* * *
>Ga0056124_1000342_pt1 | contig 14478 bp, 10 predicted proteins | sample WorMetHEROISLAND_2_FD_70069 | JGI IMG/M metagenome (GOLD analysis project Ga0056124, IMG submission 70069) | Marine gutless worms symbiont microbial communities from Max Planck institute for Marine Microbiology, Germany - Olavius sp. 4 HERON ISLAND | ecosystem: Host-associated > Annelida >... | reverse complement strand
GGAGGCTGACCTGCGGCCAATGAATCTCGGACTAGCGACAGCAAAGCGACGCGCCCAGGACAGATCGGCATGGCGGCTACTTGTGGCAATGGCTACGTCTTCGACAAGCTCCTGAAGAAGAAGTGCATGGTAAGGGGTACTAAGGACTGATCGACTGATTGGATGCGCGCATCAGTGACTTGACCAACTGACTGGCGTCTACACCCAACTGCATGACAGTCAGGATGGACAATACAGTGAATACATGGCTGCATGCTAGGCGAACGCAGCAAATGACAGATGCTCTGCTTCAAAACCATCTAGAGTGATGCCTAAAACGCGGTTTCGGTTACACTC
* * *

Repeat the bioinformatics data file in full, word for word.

>Ga0056124_1000342_pt1 | contig 14478 bp, 10 predicted proteins | sample WorMetHEROISLAND_2_FD_70069 | JGI IMG/M metagenome (GOLD analysis project Ga0056124, IMG submission 70069) | Marine gutless worms symbiont microbial communities from Max Planck institute for Marine Microbiology, Germany - Olavius sp. 4 HERON ISLAND | ecosystem: Host-associated > Annelida >... | reverse complement strand
GGAGGCTGACCTGCGGCCAATGAATCTCGGACTAGCGACAGCAAAGCGACGCGCCCAGGACAGATCGGCATGGCGGCTACTTGTGGCAATGGCTACGTCTTCGACAAGCTCCTGAAGAAGAAGTGCATGGTAAGGGGTACTAAGGACTGATCGACTGATTGGATGCGCGCATCAGTGACTTGACCAACTGACTGGCGTCTACACCCAACTGCATGACAGTCAGGATGGACAATACAGTGAATACATGGCTGCATGCTAGGCGAACGCAGCAAATGACAGATGCTCTGCTTCAAAACCATCTAGAGTGATGCCTAAAACGCGGTTTCGGTTACACTC